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What do you think is the importance of Inspector Goole and how does Priestley present him?
Plan
Inspector Goole - Conscientious character - represents socialism
Undermines Mr Birling (Represents Capitalism)
Didactic play - Priestly's mouth piece is the inspector - Changes the views of Eric and Shiels- their
outlook on life
Mr & Mrs Birling cannot be changed
Answer
An Inspector calls is a didactic piece written by the socialist; J.B Priestly. The play revolves around the
"Inspector" the mouth piece of Priestly himself. Inspector Goole's main objective is to break down
the barrier, status and money builds around people. It creates a disinctive separation form the
"normal" people and those of higher status. But even Aristocrats and Nouveau Riche are separated in
their status by class and culture. This is evident through the absence of Gerald's family in the
engagement "party"
The inspector is first described as "an impression of massiveness, solidity and purposefulness" This
immediately creates an impression on the audience, the Inspector is the dominant man, he will have
the final say. The use of the words "massiveness" and "solidity" are often used in the context of
describing a wall, this also creates a notion that the Inspector is unbreakable, but can break. The
word "purposefulness" creates an aura of knowledge and Priestly wants the audience to believe he
knows what he wants, and will get what he wants.
However, this description could also be seen as a way to undermine the Birlings and Gerald. In the
first part of Act 1, before the Inspector arrives, Mr Birling is the dominant in the house. He is an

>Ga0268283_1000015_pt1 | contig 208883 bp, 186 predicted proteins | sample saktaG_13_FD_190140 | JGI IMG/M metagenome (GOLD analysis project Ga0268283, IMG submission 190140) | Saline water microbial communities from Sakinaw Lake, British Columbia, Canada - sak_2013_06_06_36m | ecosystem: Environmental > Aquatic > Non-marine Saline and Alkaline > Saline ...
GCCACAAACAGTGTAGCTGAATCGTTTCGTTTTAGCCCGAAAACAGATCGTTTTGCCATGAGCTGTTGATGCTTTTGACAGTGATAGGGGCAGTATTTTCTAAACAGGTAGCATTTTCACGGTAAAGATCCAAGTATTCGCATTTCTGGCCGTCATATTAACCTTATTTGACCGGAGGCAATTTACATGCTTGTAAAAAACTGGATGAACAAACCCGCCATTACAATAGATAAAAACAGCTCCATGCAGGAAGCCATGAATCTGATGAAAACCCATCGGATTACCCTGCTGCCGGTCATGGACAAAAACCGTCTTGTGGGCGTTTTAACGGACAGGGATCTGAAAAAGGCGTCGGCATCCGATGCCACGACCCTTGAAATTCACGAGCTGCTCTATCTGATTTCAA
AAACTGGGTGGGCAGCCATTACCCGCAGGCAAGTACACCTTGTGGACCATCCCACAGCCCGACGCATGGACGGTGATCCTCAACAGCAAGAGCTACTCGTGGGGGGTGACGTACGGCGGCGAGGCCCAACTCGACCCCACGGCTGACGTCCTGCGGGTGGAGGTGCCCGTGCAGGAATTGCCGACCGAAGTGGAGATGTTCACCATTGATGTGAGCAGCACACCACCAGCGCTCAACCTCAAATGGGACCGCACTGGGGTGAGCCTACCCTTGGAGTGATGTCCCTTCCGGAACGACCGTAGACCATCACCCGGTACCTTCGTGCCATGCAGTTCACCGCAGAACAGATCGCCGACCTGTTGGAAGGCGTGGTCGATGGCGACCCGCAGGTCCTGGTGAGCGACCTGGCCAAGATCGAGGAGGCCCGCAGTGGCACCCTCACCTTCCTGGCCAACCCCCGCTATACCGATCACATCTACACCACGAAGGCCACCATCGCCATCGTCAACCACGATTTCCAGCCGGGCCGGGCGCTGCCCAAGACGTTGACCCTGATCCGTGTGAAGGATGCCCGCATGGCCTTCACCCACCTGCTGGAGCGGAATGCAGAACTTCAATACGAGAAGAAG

obvious capitalist, but Priestly purposefully makes the audience dislike him and almost brush his
words off. He is an adamant, selfish character, created to represent capitalism, and Priestly wants
the audience to see that capitalism is quite daft, like how we perceive Mr Birling. He is interested in
only money and status, the dramatic irony used consistently throughout the play is evident first in Mr
Birlings speech. He claims the "Titanic" is "absolutely unsinkable." This just shows how oblivious he is,
we as the audience know the Titanic sinks, but Mr Birling does not and Priestly plays this to his
advantage. Mr Birling is obvious antagonist, the one who we dislike, through the play, he constantly
challenges the Inspector, the protagonist, for the almost "alpha" position he is used to but even as
his children, "the new generation" submit, his wife, Gerald to a certain extent and him do not.
As the play progresses, the Inspector becomes more aggressive in his ways to seek the truth, the
play is set in 1912 where the industrial revolution was still quite new and people like Mr Birling were
practically rolling in cash. But there were many people like Eva Smith, who were trying hard to get by,
and the selfish actions of the Birlings meant her death. Even though the play was written in 1945, one
could say Priestly did to an certain extent foresee the future. He tried to prevent it from occurring, as
we can see throughout the inspectors speech "One Eva Smith has gone--but there are millions and

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Eva Smiths and John Smiths still left with us ... We don't live alone. We are
members of one body. We are responsible for each other. And I tell you that the time will soon come
when, if men will not learn that lesson, then they will be taught it in fire and blood and anguish." "Fire
and blood and anguish" represents war and that is exactly what happened.…read more

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